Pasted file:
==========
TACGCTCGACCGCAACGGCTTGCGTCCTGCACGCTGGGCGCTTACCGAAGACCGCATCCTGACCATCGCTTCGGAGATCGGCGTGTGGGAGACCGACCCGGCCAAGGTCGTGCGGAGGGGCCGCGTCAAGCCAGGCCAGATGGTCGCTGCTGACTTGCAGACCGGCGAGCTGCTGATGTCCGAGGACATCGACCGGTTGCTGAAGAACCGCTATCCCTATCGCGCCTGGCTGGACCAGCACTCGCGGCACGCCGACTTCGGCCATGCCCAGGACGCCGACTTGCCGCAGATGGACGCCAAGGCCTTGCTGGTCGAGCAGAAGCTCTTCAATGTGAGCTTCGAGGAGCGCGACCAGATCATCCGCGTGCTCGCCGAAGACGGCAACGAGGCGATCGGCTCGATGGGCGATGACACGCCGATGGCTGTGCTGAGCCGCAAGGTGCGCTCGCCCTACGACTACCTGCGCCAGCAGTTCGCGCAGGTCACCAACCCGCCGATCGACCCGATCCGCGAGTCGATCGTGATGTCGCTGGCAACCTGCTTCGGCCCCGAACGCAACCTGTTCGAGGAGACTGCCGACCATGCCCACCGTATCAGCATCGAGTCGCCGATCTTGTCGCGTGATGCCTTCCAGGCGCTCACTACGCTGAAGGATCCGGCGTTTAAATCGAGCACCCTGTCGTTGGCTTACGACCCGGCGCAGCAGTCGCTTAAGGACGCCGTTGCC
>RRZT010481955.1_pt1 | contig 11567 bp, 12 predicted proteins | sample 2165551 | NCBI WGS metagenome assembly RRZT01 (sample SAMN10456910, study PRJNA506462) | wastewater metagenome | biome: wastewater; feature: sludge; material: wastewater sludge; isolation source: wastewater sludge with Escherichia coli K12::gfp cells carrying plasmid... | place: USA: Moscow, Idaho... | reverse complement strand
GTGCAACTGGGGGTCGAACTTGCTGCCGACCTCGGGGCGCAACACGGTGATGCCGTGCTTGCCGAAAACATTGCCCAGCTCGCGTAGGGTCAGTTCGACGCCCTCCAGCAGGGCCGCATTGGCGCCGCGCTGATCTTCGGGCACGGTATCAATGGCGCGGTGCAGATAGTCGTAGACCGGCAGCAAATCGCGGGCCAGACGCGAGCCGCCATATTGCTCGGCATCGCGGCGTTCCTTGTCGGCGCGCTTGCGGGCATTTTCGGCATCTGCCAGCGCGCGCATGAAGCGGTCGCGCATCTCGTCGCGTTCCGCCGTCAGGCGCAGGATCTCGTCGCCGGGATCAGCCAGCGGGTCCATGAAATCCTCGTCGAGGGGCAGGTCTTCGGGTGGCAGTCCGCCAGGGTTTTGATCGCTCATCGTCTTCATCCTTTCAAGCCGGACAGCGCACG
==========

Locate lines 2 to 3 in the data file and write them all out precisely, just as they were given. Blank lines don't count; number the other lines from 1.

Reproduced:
>RRZT010481955.1_pt1 | contig 11567 bp, 12 predicted proteins | sample 2165551 | NCBI WGS metagenome assembly RRZT01 (sample SAMN10456910, study PRJNA506462) | wastewater metagenome | biome: wastewater; feature: sludge; material: wastewater sludge; isolation source: wastewater sludge with Escherichia coli K12::gfp cells carrying plasmid... | place: USA: Moscow, Idaho... | reverse complement strand
GTGCAACTGGGGGTCGAACTTGCTGCCGACCTCGGGGCGCAACACGGTGATGCCGTGCTTGCCGAAAACATTGCCCAGCTCGCGTAGGGTCAGTTCGACGCCCTCCAGCAGGGCCGCATTGGCGCCGCGCTGATCTTCGGGCACGGTATCAATGGCGCGGTGCAGATAGTCGTAGACCGGCAGCAAATCGCGGGCCAGACGCGAGCCGCCATATTGCTCGGCATCGCGGCGTTCCTTGTCGGCGCGCTTGCGGGCATTTTCGGCATCTGCCAGCGCGCGCATGAAGCGGTCGCGCATCTCGTCGCGTTCCGCCGTCAGGCGCAGGATCTCGTCGCCGGGATCAGCCAGCGGGTCCATGAAATCCTCGTCGAGGGGCAGGTCTTCGGGTGGCAGTCCGCCAGGGTTTTGATCGCTCATCGTCTTCATCCTTTCAAGCCGGACAGCGCACG